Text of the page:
In a Nutshell
A cathedral city with plenty of pedestrianised shopping, architectural interest and the regenerated quays area.
Parking and Pooping
Gloucester is just a few minutes off the M5, close to the Welsh border and on the River Severn. In common with many cities, street level parking with nearby grass areas are limited. Most of the grassy areas are around the cathedral, so we head for the car park at Hare Lane South, which is just a few yards away from a grassy walkway through to the cathedral and is close to the Northgate shops. It's only a small car park and normally busy so look for alternatives near the cathedral if full.
If you’re heading for the Quays area, your options are more limited. The Southgate open air car park by the docks is convenient with some grass around it, but gets full very quickly. The big multi-story car park at the Quays is not dog friendly, although we have used it in a pinch and just walked the dogs straight out of the shopping centre from the lifts.
The centre of Gloucester is made up of a cross of pedestrianised streets, namely Northgate, Westgate, Eastgate and Southgate. This is where the bulk of the shops are and the pedestrian zones make for easy walking, with plenty of benches and bins etc. A stroll down Eastgate leads to some alleyways that feed through to the Cathedral, with grassy areas and modern scuplutes in the grounds that double for benches too.
The newly redeveloped Quay area is approx 6 mins walk from the centre along Southgate and again there are pedestrian areas here among the shops and cafes, however we find this area disappointingly lacking in dog friendly spots.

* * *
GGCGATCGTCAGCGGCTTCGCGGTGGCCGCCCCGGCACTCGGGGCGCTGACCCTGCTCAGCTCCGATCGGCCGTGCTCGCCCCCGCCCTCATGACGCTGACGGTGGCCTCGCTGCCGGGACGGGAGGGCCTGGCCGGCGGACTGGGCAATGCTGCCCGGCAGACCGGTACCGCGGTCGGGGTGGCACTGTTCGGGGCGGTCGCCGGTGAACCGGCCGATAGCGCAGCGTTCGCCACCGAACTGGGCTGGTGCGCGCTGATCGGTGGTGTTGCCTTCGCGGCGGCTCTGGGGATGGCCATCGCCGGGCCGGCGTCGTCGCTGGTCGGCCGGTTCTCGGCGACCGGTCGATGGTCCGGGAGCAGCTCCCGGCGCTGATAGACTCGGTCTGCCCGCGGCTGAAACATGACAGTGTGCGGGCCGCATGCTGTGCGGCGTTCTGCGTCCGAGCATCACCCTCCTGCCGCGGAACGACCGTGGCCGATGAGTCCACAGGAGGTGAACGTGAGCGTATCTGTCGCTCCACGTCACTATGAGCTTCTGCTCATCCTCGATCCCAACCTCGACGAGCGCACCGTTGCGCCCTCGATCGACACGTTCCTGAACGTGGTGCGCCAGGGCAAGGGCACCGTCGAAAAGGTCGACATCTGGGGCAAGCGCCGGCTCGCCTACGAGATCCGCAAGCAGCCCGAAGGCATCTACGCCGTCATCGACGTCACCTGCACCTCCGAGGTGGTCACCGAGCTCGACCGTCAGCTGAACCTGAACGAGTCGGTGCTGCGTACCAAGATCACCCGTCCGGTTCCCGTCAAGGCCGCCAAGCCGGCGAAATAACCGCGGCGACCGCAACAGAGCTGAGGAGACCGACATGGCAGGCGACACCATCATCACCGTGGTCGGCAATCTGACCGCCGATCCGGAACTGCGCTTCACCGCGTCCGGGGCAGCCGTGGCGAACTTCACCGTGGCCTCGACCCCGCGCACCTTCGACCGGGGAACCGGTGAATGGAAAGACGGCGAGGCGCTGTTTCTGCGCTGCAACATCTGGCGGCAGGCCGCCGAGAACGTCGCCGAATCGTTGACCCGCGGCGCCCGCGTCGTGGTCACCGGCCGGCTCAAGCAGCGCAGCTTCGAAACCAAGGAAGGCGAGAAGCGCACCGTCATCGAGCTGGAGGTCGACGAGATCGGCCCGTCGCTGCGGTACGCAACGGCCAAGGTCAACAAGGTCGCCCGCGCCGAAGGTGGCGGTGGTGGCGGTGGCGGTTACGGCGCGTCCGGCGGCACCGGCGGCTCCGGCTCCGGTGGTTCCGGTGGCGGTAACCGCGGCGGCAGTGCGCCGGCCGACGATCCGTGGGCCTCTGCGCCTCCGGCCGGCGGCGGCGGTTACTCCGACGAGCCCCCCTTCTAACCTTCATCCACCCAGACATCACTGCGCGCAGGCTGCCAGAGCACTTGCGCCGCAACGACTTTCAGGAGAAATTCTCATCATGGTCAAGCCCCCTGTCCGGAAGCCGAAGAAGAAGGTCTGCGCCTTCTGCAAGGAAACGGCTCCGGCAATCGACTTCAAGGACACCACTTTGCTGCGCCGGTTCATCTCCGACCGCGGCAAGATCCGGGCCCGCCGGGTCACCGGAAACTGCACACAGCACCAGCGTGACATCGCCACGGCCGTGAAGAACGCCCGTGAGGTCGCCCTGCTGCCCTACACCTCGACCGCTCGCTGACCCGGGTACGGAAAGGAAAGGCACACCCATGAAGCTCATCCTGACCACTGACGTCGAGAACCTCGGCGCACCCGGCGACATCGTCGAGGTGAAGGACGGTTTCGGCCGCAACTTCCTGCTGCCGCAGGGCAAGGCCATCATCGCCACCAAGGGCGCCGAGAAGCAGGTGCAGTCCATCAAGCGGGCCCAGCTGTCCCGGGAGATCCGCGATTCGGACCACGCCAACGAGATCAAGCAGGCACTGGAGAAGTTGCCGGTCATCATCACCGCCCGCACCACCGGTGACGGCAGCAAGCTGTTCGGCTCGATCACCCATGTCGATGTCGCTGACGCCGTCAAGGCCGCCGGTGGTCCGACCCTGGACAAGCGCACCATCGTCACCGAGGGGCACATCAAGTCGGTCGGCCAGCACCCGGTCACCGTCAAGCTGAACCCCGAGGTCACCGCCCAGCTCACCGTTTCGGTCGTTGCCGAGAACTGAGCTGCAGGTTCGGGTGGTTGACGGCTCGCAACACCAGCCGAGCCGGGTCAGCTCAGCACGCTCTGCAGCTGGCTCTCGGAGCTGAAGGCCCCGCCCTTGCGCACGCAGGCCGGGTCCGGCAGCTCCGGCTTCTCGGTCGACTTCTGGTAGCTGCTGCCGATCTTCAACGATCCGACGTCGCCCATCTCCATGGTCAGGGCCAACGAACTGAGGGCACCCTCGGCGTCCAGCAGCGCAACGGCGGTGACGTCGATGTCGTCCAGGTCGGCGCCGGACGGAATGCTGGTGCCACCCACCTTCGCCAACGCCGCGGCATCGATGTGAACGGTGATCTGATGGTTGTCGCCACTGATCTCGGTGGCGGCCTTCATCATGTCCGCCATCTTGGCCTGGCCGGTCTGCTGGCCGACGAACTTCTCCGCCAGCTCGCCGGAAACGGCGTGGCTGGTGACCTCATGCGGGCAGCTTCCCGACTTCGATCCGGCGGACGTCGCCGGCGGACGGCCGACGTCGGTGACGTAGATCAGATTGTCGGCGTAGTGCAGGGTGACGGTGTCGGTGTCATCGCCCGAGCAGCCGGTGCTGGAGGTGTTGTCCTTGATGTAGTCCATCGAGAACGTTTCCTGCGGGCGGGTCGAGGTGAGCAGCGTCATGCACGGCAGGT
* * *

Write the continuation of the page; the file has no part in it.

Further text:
Keeping the Humans Amused
Gloucester is a busy shopping centre, so plenty of retail therapy across the four main streets. You'll find the big brands on Eastgate and some more individual shops on Westgate.
The Cathedral is definitely worth a visit, with some striking modern sculptures inside as well as the history of the building itself. A number of timber framed Tudor and medieval houses remain in the centre and Roman remains can be seen in Eastgate through a vision panel in the road surface.
The Quays area is under-going redevelopment and a new designer outlet centre has opened adjacent to new leisure offers and cafes. The outlet states 'no dogs' but we have seen a couple walking through and certainly there are cafes in the outdoor sections where you can sit with pup. The National Waterways Museum is dog friendly both in the museum and for the boat trips.
There are number of cafes and coffee shops that have pavement seating along Southgate and Westgate. There are a couple of pubs too along Northgate and Southgate with extensive courtyards and seating with umbrellas should the weather turn.
The cafe’s around the public space at the docks are generally not dog friendly, which is a shame as this is a pleasant place to sit. There are picnic tables to use on a nice day. The National Waterways Museum in the square has a pleasant courtyard for its tearoom, which doesn’t require an entry fee and is dog friendly outside. Across the road into Quays development, the Portivo Lounge and Bills are dog friendly inside and probably your best bet for hot food indoors. Just along from the entrance to the shops is a Cafe Nero which has dog friendly seating both inside and out.